Sunday, August 26, 2007

Autism Education; The Inclusion Illusion In New Zealand

In New Zealand schools, parents and students are wrestling with the realities of inclusive education for autistic school children. Stuff.co.nz reports in Schools failing disabled that many students are being sent home from school early in the day or being told to stay home when there is no teacher aide.

A mother of an autistic 12 year old boy tells of him being sent home regularly, and being placed on shortened school days, for disruptive behavior, including hitting. Parents now tend to enroll their children in special education units. Teachers and parents talk about the need for more resources.

Here in New Brunswick, Canada, the inclusion lobby has been very powerful, and successful, at pushing the philosophy that all children benefit from mainstream classroom education. This mainstream classroom education benefits all philosophy is not supported by evidence and is not supported by the experience of some autistic children including my 11 year old son Conor.

Conor was being educated in a mainstream classroom and was frustrated each day, coming home with self inflicted bite marks on his hands and wrists. He was removed from the classroom to a quieter location where he receives instruction with the assistance of a teacher aide. He visits the mainstream classroom for visits with his peers, for defined periods of time and for activities within his range of abilities. Sometimes they visit him in his area for reading buddies and other similar activities.

The point is not that what works for Conor would work for all autistic children. The point is that it is necessary to take an evidence based approach to determine what works for each child. Some autistic children can function well in the mainstream classroom; some do not. Some require one to one ABA based instruction or other types of individualized instruction in a quieter area where they are not overwhelmed by their environment.

The belief that mainstream classroom inclusion works for all, including all autistic children, is an illusion. It is not supported by evidence. Look at what works for each child and educate the child accordingly.

3 comments:

SUZANNE said...

I have nothing to add except to say that I agree.

Anonymous said...

Hi Harold,

This is a big issue. We all want our children "included" but "inclusion" as an educational model for ALL service delivery can, at times, miss the unique learning needs of specific children. Blinders are put on and the individual child's needs become secondary to the "dogma" and rhetoric of the "inclusionists". It is very frustrating. The needs of the child should drive the educational approach and strategy.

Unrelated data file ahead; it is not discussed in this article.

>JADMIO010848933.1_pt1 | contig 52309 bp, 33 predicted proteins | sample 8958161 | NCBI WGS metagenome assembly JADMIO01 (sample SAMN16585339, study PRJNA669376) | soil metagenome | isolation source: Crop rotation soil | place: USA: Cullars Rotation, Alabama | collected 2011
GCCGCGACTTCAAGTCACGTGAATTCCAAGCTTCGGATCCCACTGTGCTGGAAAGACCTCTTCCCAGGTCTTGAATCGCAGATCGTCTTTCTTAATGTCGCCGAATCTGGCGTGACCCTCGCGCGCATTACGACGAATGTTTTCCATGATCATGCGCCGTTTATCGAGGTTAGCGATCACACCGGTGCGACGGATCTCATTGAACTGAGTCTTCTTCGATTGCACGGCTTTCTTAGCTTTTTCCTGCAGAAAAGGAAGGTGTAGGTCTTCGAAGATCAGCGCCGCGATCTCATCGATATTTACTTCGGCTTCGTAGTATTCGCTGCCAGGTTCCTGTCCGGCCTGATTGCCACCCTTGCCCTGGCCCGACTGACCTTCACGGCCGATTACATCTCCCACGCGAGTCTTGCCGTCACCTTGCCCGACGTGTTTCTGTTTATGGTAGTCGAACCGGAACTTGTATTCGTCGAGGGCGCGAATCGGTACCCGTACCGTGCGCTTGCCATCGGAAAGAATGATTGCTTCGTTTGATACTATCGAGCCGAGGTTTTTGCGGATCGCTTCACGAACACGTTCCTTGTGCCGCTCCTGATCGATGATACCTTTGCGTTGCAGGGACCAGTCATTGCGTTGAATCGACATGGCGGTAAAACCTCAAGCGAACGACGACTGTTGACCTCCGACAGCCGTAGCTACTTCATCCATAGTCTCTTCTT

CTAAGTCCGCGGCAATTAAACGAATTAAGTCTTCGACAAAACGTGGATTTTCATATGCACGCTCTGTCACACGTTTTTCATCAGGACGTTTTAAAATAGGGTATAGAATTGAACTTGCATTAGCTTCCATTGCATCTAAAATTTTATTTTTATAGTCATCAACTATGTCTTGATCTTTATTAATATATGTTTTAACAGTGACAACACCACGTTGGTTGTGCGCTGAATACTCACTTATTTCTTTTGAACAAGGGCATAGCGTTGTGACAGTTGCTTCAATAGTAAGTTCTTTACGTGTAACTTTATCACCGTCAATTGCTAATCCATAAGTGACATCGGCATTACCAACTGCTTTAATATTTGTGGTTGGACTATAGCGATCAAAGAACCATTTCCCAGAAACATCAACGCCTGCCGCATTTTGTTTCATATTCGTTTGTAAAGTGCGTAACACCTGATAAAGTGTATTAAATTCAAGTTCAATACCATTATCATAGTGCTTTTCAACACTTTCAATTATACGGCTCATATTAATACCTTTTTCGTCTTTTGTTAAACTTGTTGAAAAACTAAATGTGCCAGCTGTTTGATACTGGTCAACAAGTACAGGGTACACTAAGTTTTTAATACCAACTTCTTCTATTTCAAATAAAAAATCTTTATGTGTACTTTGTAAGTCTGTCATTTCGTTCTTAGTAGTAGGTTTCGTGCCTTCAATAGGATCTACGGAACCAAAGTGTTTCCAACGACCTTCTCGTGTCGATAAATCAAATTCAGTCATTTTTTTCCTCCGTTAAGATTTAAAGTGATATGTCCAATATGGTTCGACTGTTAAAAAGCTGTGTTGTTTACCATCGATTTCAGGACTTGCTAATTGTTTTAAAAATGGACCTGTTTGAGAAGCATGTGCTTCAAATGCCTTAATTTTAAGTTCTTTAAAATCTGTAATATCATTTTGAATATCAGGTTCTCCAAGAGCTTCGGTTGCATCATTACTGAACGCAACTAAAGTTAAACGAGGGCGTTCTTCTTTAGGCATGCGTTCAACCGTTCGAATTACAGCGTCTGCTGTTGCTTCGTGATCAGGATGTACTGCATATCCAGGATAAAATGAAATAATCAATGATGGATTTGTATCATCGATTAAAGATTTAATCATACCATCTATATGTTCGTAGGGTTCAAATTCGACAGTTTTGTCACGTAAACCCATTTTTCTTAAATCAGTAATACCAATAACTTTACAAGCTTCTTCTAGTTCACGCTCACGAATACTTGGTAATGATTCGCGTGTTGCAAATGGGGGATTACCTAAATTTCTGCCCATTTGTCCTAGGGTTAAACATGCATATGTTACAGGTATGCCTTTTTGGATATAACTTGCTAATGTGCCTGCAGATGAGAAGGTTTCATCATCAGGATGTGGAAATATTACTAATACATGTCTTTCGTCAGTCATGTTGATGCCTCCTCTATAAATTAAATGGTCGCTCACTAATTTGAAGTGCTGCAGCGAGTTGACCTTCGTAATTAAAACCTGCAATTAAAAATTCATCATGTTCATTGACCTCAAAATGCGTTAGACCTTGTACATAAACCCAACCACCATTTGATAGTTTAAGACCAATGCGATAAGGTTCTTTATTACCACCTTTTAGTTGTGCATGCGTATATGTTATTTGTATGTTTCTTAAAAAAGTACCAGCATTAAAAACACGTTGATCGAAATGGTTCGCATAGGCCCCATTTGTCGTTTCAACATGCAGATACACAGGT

When "inclusion" fails many professional educators pronounce that the child was not "school ready" or has "behavioral issues"? Rather then looking to the model used (ie "inclusion" and general education) and skill sets of specific educators (and how to develop those resources)... the child is "blamed" and exited from the general classroom with even more inapproapriate resources put in place.


Dave

Maya M said...

Paralelly with the worldwide decline in educational standards, a tendency emerges to regard the school as an institution aimed at socializing, integrating, inclusion, keeping children off the dangerous streets and, by the way, also teaching when possible.
So, people think it is normal when children unable to learn effectively in the ordinary classroom (due to disability or linguistic barrier) are kept in this classroom. They are being integrated. They are sitting by their peers and looking exactly like them, so it's OK. They may not learn, but who cares?
I know a family who one autumn years ago emigrated to Canada. Their three children were immediately put into the age-appropriate grade, without anyone checking their academic and linguistic background. The youngest was 7, had been a month or two in 1st grade (children in Bulgaria begin school at 7) and didn't speak any English or French. Nevertheless, she was directly catapulted to 2nd grade, skipping 1st grade because she was considered too old for it.
My opinion is that school is to teach, period. I don't know how this function can be performed in all cases, but it is no solution to keep a child "included" if he actually doesn't learn.